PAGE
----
When Mayra Flores made history this June as the first Mexican-born member of the US Congress, the Republican seized her south Texas seat from the Democrats by courting Latinos with strident calls to close the border.
That apparent paradox has made the 36-year-old -- whose campaign slogan is "God, family, country" -- one of the faces of the Republican Party's new push in the border region for the November midterm elections.
She is bidding to repeat her victory next month, when fellow Latina Republicans Monica de la Cruz, Cassy Garcia and Carmen Maria Montiel will also vie for nearby congressional seats that for decades have remained Democratic.
The group hope to appeal directly to a community made up largely of immigrants and children of immigrants, who are increasingly calling to expand the wall that separates their adopted home country from Latin America.
Sara Rodriguez, a resident of Edinburg, 20 miles (32 kilometers) from the Mexico border, plans to vote for Flores because she "represents our views as far as immigration goes."
"There's an influx of a lot of people coming through the valley, especially here at the south border... I feel like it's very unsafe right now."
Flores won her seat in a special poll this summer after the Democratic incumbent resigned.
Campaigning for re-election in the border city of McAllen, she won raucous applause from a crowd wearing boots and wide-brimmed hats during a speech peppered with fierce anti-immigrant rhetoric.
"Red wave! Red wave!" supporters chanted, referencing the Republican Party's color, as a mariachi band played traditional Mexican music.
"The Democratic Party has walked away from the Hispanic community. They just take us for granted every election year," she told AFP after her rally.
'My hard work'
Democrats in various US states have for years benefited from the traditional support of Latino voters, which in the 1990s played a key role in transforming California into a solidly blue state.
But in south Texas, where Hispanics or Latinos (40.2 percent) outnumbered non-Latino or Hispanic whites (39.4 percent) for the first time this year, the Democrats' lead has gradually shrunk.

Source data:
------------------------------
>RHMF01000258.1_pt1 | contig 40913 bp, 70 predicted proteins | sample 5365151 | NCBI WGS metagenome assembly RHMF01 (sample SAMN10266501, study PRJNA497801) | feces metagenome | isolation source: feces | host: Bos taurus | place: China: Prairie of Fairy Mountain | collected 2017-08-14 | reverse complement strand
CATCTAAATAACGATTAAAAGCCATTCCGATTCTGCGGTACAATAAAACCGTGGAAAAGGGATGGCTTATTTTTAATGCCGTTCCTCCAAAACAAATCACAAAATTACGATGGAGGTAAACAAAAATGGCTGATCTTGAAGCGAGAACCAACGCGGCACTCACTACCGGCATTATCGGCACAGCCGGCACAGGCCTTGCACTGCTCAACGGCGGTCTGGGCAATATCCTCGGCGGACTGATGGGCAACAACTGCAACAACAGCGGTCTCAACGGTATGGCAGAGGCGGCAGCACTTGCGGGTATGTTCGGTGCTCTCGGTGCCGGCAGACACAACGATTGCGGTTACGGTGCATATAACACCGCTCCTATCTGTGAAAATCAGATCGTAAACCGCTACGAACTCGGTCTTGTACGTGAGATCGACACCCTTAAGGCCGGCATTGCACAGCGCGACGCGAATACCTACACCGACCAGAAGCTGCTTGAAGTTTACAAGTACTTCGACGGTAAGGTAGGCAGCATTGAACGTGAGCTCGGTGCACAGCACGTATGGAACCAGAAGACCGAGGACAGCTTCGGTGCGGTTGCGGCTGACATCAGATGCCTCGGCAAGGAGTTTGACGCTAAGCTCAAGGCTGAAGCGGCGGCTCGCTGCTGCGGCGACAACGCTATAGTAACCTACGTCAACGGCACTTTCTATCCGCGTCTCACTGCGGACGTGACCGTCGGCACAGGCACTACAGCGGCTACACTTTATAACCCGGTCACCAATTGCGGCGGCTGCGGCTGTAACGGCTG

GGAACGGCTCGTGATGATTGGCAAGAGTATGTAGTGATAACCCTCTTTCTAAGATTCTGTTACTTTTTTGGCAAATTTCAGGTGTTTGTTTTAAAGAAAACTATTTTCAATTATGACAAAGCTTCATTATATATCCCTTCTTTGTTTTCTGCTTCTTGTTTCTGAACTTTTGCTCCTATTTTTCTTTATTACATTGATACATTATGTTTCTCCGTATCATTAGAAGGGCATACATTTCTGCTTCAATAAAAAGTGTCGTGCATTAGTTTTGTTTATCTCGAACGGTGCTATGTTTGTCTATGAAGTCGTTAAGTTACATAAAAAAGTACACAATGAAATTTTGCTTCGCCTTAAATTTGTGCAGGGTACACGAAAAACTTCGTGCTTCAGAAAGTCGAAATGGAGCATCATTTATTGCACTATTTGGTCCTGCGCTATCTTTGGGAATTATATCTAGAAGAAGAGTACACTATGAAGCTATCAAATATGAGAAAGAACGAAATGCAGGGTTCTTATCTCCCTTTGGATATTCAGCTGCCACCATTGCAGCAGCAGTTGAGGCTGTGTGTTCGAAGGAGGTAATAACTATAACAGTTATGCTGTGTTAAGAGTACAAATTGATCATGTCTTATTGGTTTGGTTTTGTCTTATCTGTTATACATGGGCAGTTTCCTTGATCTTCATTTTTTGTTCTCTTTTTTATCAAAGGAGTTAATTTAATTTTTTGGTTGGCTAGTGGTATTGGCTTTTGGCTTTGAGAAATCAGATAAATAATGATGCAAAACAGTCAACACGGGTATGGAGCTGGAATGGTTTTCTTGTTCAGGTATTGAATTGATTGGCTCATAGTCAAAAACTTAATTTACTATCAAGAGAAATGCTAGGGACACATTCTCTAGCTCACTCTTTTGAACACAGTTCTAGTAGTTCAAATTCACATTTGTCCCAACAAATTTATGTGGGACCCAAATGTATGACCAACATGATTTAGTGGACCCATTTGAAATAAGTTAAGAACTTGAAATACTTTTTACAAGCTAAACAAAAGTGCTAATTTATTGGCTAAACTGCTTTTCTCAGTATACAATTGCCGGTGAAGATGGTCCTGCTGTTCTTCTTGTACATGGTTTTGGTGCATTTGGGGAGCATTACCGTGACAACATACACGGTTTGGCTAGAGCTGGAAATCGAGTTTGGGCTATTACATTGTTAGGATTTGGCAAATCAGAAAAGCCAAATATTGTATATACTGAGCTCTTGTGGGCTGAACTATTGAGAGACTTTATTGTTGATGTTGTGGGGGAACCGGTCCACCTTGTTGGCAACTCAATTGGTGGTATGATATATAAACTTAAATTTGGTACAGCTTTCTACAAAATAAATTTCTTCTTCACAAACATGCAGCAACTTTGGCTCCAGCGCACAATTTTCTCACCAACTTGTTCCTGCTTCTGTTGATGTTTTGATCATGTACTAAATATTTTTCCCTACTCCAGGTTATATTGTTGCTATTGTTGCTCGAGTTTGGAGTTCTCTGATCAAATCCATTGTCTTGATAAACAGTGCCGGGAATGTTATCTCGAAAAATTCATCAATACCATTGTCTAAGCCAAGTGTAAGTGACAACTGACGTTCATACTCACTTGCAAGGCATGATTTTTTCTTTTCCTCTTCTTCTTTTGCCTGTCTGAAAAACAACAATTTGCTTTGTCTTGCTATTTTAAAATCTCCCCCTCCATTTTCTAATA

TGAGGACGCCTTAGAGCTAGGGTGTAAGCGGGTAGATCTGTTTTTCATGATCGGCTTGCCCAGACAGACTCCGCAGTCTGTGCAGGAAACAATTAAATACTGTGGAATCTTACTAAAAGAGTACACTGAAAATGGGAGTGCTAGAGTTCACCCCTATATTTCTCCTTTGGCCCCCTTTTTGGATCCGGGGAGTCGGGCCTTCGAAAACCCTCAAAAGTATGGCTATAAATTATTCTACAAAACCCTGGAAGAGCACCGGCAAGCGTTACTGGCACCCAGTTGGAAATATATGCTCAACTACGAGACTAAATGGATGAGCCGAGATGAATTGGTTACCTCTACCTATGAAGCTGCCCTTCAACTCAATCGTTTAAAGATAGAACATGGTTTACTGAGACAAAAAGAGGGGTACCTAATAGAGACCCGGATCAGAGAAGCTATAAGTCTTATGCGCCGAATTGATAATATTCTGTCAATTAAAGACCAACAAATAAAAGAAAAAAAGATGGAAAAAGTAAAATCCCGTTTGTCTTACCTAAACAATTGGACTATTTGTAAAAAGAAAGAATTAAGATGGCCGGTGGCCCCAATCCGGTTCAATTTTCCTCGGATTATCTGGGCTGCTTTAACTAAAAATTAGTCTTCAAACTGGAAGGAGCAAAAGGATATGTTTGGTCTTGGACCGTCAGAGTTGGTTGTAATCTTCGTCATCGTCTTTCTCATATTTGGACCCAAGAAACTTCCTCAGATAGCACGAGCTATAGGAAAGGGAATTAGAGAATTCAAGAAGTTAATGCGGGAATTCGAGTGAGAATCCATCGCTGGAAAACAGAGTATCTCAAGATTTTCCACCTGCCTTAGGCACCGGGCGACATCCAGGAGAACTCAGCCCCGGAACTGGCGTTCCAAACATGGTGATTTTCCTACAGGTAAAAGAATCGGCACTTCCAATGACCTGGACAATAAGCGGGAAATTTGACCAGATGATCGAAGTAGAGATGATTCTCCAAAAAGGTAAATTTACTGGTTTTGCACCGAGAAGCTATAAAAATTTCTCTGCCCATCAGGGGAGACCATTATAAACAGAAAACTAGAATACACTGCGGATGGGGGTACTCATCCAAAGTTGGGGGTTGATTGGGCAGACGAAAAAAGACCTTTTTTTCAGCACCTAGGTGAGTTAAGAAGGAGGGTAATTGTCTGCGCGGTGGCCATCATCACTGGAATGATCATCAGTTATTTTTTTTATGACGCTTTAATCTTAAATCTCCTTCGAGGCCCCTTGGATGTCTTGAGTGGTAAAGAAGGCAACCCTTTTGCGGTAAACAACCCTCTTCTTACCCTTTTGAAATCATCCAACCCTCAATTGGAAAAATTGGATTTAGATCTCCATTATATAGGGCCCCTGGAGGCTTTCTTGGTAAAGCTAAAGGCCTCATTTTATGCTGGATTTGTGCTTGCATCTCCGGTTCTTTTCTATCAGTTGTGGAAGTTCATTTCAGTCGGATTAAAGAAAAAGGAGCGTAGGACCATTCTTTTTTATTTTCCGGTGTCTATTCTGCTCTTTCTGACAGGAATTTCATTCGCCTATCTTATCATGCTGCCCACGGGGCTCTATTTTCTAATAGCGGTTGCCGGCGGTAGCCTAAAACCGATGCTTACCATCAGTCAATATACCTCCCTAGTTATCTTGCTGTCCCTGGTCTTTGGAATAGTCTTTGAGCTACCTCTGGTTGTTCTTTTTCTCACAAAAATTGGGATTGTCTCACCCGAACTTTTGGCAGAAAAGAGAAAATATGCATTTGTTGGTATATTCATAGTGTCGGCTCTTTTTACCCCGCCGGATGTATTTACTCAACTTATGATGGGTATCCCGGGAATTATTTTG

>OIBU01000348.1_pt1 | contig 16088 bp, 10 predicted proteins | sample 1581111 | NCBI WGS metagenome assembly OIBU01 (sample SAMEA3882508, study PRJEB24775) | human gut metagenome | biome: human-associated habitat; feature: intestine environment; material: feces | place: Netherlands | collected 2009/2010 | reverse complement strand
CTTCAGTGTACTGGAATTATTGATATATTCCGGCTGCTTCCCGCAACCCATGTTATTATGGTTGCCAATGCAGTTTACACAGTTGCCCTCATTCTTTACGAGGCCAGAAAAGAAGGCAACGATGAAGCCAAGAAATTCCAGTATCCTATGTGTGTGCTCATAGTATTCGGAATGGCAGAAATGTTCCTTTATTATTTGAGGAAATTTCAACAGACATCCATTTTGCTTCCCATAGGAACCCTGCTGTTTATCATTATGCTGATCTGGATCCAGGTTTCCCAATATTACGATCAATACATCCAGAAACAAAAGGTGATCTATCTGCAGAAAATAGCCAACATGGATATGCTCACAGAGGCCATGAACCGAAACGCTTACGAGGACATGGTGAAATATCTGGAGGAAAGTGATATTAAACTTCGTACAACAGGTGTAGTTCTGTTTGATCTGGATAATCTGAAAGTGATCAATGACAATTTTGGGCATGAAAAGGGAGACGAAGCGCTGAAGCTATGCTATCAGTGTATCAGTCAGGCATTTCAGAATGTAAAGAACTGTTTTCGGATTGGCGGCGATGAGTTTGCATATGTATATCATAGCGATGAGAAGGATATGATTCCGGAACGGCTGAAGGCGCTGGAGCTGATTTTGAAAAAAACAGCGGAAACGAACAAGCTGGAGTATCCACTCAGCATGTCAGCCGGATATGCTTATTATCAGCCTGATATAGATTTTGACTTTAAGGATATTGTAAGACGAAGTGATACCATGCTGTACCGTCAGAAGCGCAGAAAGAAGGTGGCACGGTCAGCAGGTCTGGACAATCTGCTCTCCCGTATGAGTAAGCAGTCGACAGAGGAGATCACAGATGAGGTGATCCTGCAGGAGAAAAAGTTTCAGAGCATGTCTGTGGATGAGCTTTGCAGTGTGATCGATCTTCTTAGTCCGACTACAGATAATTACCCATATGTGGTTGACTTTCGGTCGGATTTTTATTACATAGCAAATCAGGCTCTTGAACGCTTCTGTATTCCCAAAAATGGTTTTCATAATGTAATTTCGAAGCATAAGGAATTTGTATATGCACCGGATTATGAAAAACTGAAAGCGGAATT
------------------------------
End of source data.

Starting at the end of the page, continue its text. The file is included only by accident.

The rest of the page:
In 2020, Donald Trump's hardline immigration stance was widely credited with helping to slash the Democratic lead over Republican voters along the Texas border to 17 percent, from 33 percent four years earlier.
While they rarely mention the former president by name in speeches, local Republican candidates have adopted his nationalist and pro-wall rhetoric, while highlighting their community roots.
"It's so important that you have people who live on the border, who understand the border, representing the border," said de la Cruz, who hopes to win a seat held by Democrats for more than a century.
Jesus Contreras, a Mexican who became a naturalized US citizen in the 1990s, plans to vote for her after decades of supporting the Democrats.
"My parents, everybody, taught me, 'Oh the Republicans are bad,'" he said, switching between English and Spanish. "But they're not."
Contreras blames the Democrats for the border situation, and for the rising cost of living.
"The folks that are coming across are helping the economy in which way? Do they pay taxes?" he asked.
"As far as I know, I've been paying taxes all my life. But yeah, they come over here and... get to reap the benefits of my hard work.
"I don't think so."
Between last October and this August, US authorities reported more than two million "border encounters" -- a record.
The figure does not directly translate into the number of migrants, as many people try several times to cross.
Many are seeking asylum, claiming to be fleeing dangerous situations in countries such as Guatemala, Cuba, and Nicaragua.
Venezuela has seen an explosion in cases, with more than 180,000 of its citizens intercepted at the US southern border in one year.
For Montiel, an ex-beauty queen who is running in Houston to become the first Venezuelan in US Congress, the situation is "unacceptable."
"My constituents want the border to be closed, for there to be legal migration," she told AFP.
"Even if they are Venezuelans, I do not agree with someone entering this country breaking the law," she added, although her former country has no diplomatic relations with Washington and no functioning US embassy.
'Coming from poverty'
Still, in the border city of Laredo, multiple Latino voters told AFP they defined themselves as Democrats because of the party's humanitarian position on immigration.
"It is not dangerous here -- migrants come to work," says Gustavo Hernandez, a taxi driver who arrived 25 years ago from Mexico.
"They are just coming from poverty," he added.
Sandra Ibarra, who spoke to AFP on her way to attend noon Mass at Laredo's cathedral, said it was "necessary for everyone to get out and vote."
"I think (President Joe) Biden has done a lot of good things and he is trying to do everything he can to help immigrants, but the governor [Republican Greg Abbott] puts a lot of restrictions on us," she said.
"We are at a crossroads."
© Agence France-Presse